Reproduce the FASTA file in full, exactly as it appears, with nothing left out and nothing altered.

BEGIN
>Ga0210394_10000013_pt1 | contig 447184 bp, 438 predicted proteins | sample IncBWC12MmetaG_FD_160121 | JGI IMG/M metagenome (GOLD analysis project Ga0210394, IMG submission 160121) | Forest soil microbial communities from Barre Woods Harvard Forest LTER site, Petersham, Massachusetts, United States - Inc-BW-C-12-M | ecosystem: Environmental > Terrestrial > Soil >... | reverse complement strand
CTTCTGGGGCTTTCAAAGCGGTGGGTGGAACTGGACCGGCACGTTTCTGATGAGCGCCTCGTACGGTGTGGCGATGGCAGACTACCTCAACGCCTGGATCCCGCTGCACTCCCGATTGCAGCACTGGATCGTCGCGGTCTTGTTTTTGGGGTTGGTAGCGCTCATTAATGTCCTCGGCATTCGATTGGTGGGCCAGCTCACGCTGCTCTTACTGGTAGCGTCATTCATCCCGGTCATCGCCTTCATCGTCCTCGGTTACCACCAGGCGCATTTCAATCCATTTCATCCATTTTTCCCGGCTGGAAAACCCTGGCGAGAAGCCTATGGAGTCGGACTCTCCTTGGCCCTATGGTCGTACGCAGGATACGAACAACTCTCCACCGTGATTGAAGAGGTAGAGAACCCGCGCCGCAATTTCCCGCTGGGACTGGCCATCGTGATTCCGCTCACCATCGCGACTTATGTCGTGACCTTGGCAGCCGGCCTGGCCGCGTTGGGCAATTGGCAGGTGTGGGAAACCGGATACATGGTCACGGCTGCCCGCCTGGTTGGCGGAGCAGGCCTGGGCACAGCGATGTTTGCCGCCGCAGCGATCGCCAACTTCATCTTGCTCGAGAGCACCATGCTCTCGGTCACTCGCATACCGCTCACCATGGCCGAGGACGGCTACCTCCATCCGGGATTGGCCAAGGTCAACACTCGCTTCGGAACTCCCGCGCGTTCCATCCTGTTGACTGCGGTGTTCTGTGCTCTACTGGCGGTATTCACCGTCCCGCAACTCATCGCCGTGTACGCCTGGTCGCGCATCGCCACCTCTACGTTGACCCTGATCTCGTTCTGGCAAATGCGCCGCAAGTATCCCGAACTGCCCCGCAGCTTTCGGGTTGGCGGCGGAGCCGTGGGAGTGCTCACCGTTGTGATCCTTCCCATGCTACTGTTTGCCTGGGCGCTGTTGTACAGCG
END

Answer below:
>Ga0210394_10000013_pt1 | contig 447184 bp, 438 predicted proteins | sample IncBWC12MmetaG_FD_160121 | JGI IMG/M metagenome (GOLD analysis project Ga0210394, IMG submission 160121) | Forest soil microbial communities from Barre Woods Harvard Forest LTER site, Petersham, Massachusetts, United States - Inc-BW-C-12-M | ecosystem: Environmental > Terrestrial > Soil >... | reverse complement strand
CTTCTGGGGCTTTCAAAGCGGTGGGTGGAACTGGACCGGCACGTTTCTGATGAGCGCCTCGTACGGTGTGGCGATGGCAGACTACCTCAACGCCTGGATCCCGCTGCACTCCCGATTGCAGCACTGGATCGTCGCGGTCTTGTTTTTGGGGTTGGTAGCGCTCATTAATGTCCTCGGCATTCGATTGGTGGGCCAGCTCACGCTGCTCTTACTGGTAGCGTCATTCATCCCGGTCATCGCCTTCATCGTCCTCGGTTACCACCAGGCGCATTTCAATCCATTTCATCCATTTTTCCCGGCTGGAAAACCCTGGCGAGAAGCCTATGGAGTCGGACTCTCCTTGGCCCTATGGTCGTACGCAGGATACGAACAACTCTCCACCGTGATTGAAGAGGTAGAGAACCCGCGCCGCAATTTCCCGCTGGGACTGGCCATCGTGATTCCGCTCACCATCGCGACTTATGTCGTGACCTTGGCAGCCGGCCTGGCCGCGTTGGGCAATTGGCAGGTGTGGGAAACCGGATACATGGTCACGGCTGCCCGCCTGGTTGGCGGAGCAGGCCTGGGCACAGCGATGTTTGCCGCCGCAGCGATCGCCAACTTCATCTTGCTCGAGAGCACCATGCTCTCGGTCACTCGCATACCGCTCACCATGGCCGAGGACGGCTACCTCCATCCGGGATTGGCCAAGGTCAACACTCGCTTCGGAACTCCCGCGCGTTCCATCCTGTTGACTGCGGTGTTCTGTGCTCTACTGGCGGTATTCACCGTCCCGCAACTCATCGCCGTGTACGCCTGGTCGCGCATCGCCACCTCTACGTTGACCCTGATCTCGTTCTGGCAAATGCGCCGCAAGTATCCCGAACTGCCCCGCAGCTTTCGGGTTGGCGGCGGAGCCGTGGGAGTGCTCACCGTTGTGATCCTTCCCATGCTACTGTTTGCCTGGGCGCTGTTGTACAGCG